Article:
Monday, November 28, 2011

Trimming Asters

I've noticed on my stat reports that quite a few people have viewed my blog while searching for, no -not for the mysterious killing squirrels in the rain*, but for trimming asters and pruning asters. I've discussed more than once pruning asters in June, but never mentioned what to do with them come November. I wouldn't want anybody to leave empty-handed, so what can be done now that most asters have quit blooming?

You do not need to cut the asters back until late winter/early spring. But you may prune back the dry stems now if you prefer the neater look of cut perennials. Just cut them a few inches above the ground. There are many types of asters, of course, but all may be cut back after flowering is over. New England and New York Asters and their cultivated counterparts will form clumps which may eventually need to be divided. You can do this in spring. Plants such as the Smooth Aster will form fluffy seed heads that will self-seed whichever way the wind blows. If pulling asters in spring is not your style, cut those back before they go to seed. By the looks of my asters, now is entirely too late!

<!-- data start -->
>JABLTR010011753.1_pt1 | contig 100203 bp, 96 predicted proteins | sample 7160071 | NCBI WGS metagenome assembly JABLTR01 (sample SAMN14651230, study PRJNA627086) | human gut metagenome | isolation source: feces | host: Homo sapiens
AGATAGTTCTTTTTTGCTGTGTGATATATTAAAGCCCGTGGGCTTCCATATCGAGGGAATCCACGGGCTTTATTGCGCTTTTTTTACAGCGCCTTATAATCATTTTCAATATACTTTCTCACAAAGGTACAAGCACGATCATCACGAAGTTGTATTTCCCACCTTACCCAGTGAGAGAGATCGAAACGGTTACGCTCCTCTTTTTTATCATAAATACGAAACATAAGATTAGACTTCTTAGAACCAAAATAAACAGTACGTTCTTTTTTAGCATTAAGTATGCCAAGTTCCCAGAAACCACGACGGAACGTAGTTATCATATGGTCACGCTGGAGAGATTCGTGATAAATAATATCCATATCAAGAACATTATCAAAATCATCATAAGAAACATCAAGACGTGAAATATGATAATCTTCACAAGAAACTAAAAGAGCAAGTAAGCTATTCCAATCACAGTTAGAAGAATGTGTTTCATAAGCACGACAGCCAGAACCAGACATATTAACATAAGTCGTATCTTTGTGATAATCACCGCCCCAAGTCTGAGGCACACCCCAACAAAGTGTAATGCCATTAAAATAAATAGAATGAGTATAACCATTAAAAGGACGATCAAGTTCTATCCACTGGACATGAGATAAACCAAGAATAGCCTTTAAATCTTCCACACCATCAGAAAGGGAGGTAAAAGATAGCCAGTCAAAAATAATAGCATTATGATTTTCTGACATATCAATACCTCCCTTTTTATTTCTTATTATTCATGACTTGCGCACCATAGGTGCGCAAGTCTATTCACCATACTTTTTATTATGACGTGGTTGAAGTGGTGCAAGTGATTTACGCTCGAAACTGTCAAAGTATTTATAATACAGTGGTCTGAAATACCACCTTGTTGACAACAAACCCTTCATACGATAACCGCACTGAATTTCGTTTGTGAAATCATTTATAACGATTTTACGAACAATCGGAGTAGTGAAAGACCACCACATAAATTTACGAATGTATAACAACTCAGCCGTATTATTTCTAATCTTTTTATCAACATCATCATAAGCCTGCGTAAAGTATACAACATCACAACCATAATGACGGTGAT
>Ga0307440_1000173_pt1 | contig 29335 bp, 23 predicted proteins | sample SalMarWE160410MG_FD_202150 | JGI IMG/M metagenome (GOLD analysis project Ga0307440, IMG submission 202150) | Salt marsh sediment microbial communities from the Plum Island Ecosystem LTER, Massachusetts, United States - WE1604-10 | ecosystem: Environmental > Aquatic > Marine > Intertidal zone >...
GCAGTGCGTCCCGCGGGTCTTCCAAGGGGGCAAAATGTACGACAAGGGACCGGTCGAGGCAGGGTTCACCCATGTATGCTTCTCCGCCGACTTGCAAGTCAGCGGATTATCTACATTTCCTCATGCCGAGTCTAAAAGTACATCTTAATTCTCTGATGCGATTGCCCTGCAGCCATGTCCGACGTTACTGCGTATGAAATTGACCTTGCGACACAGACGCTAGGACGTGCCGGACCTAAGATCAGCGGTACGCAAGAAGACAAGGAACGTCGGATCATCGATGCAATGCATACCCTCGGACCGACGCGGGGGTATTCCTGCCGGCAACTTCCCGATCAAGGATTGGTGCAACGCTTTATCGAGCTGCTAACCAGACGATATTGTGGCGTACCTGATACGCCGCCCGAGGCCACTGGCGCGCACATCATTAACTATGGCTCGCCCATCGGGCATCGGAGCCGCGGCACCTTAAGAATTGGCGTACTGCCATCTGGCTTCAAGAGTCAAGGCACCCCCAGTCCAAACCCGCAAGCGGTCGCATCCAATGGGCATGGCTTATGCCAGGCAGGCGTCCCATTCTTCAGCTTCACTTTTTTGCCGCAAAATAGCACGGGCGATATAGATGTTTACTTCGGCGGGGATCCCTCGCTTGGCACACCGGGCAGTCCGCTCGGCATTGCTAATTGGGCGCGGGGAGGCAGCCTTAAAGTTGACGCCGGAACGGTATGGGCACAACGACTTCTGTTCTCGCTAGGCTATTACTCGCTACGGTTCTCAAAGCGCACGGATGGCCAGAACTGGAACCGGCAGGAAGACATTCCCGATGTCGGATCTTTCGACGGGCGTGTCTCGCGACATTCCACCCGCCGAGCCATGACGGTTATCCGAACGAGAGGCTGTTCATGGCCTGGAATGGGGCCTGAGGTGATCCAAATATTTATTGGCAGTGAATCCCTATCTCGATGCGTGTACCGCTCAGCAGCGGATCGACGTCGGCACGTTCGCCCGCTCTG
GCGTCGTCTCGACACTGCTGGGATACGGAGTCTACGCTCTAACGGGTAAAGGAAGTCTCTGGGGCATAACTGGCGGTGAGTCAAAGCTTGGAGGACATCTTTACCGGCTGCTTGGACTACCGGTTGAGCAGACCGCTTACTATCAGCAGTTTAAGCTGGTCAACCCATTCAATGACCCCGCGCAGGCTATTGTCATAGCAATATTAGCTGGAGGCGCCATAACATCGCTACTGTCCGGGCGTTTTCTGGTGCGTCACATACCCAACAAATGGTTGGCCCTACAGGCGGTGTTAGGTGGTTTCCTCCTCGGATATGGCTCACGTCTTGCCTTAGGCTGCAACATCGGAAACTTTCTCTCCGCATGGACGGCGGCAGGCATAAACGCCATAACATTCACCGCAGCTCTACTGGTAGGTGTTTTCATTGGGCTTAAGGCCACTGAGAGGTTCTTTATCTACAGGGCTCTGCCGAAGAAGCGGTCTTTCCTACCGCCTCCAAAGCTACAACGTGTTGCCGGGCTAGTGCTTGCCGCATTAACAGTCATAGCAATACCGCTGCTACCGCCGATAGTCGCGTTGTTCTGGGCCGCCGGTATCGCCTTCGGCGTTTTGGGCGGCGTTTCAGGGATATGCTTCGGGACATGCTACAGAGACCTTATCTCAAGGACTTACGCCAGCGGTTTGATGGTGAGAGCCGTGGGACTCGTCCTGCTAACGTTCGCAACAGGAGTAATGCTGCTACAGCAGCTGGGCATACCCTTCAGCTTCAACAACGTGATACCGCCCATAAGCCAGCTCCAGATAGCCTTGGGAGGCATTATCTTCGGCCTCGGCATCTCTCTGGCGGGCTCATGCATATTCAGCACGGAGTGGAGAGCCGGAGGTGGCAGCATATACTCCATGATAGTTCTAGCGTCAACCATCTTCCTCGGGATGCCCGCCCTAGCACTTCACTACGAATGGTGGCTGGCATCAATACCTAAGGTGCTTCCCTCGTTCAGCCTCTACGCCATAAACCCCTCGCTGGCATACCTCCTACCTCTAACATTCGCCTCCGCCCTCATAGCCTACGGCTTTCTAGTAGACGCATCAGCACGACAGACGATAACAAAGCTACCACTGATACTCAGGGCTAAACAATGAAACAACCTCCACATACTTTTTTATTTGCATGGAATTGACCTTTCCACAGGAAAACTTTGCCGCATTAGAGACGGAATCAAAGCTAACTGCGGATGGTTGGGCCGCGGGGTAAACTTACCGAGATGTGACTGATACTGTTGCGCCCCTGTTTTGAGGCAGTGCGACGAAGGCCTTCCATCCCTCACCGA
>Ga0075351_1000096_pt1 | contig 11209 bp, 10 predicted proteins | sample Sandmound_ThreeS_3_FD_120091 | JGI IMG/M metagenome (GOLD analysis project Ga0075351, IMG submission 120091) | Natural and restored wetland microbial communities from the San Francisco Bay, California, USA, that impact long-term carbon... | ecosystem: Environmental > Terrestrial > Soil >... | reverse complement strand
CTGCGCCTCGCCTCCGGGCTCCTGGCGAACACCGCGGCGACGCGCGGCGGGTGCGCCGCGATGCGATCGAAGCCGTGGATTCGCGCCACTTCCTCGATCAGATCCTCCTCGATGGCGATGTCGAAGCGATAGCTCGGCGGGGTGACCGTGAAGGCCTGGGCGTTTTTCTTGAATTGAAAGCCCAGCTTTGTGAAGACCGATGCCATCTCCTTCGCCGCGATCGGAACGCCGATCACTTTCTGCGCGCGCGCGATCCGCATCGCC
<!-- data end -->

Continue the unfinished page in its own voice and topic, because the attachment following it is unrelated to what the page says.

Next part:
*actual search that somehow landed here.

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